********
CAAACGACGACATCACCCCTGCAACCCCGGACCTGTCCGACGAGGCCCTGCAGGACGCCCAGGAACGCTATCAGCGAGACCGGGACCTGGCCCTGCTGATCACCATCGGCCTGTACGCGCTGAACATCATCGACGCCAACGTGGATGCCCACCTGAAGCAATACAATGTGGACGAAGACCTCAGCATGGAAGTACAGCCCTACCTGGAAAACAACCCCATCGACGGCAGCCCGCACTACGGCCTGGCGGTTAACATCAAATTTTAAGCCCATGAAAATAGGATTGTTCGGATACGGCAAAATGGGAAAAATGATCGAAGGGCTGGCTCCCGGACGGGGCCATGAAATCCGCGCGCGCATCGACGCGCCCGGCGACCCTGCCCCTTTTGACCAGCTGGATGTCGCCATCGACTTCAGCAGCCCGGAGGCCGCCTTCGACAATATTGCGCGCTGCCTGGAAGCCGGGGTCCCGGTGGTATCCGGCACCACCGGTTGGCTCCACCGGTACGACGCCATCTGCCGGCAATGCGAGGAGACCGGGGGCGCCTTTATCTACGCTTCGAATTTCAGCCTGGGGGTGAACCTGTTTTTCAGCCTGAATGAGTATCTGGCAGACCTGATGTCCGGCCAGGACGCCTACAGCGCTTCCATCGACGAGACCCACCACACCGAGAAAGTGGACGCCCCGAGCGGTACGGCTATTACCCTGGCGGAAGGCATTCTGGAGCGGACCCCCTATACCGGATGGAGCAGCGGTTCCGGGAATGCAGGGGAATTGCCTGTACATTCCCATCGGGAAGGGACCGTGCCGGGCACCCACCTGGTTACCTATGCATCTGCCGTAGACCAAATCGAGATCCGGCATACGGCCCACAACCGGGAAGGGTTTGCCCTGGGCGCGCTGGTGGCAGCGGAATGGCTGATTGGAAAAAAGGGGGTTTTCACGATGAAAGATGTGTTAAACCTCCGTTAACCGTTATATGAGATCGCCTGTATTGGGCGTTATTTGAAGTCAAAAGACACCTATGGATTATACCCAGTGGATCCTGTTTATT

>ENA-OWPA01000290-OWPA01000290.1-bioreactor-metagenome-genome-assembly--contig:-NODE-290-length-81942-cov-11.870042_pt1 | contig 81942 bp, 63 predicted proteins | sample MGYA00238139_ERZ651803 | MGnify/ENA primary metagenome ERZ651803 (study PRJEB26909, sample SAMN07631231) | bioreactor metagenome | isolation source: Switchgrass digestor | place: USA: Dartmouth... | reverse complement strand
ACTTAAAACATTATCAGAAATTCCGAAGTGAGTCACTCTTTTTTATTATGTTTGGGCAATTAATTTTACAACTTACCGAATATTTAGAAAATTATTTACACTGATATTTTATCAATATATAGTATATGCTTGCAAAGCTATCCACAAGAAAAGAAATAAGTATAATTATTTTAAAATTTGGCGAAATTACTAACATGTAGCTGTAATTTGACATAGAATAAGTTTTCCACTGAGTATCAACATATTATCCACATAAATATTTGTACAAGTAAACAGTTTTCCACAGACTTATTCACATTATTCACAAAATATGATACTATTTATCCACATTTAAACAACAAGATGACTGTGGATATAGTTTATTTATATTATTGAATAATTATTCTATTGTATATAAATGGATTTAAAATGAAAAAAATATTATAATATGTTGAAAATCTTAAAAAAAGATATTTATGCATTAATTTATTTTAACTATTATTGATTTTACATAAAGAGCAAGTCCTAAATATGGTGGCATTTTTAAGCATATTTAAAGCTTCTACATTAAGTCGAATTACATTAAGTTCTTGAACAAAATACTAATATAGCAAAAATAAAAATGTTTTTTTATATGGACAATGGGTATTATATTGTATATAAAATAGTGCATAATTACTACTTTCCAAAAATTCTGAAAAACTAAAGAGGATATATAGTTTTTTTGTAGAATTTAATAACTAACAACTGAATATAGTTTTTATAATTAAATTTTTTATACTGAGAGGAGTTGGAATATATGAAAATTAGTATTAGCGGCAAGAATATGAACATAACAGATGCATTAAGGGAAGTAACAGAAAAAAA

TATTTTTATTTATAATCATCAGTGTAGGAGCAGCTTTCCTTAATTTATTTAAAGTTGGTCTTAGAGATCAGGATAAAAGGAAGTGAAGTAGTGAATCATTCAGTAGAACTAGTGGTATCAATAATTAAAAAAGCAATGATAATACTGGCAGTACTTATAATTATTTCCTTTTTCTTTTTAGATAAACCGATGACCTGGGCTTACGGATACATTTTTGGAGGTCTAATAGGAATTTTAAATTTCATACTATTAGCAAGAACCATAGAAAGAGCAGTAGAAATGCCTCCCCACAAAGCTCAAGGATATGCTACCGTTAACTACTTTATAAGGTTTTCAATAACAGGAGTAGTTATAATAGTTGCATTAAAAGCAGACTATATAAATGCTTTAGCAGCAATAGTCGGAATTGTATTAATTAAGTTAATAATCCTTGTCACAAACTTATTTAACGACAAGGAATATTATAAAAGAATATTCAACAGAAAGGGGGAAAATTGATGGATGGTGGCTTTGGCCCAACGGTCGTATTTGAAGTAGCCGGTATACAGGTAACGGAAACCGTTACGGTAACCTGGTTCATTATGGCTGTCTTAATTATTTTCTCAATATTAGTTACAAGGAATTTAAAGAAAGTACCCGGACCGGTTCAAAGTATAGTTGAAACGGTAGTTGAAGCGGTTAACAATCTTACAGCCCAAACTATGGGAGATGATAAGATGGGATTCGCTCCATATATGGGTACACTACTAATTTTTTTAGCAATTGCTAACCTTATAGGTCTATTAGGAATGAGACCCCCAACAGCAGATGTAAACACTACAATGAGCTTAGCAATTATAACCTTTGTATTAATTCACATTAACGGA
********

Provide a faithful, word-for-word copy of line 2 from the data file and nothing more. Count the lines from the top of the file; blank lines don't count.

>ENA-OWPA01000290-OWPA01000290.1-bioreactor-metagenome-genome-assembly--contig:-NODE-290-length-81942-cov-11.870042_pt1 | contig 81942 bp, 63 predicted proteins | sample MGYA00238139_ERZ651803 | MGnify/ENA primary metagenome ERZ651803 (study PRJEB26909, sample SAMN07631231) | bioreactor metagenome | isolation source: Switchgrass digestor | place: USA: Dartmouth... | reverse complement strand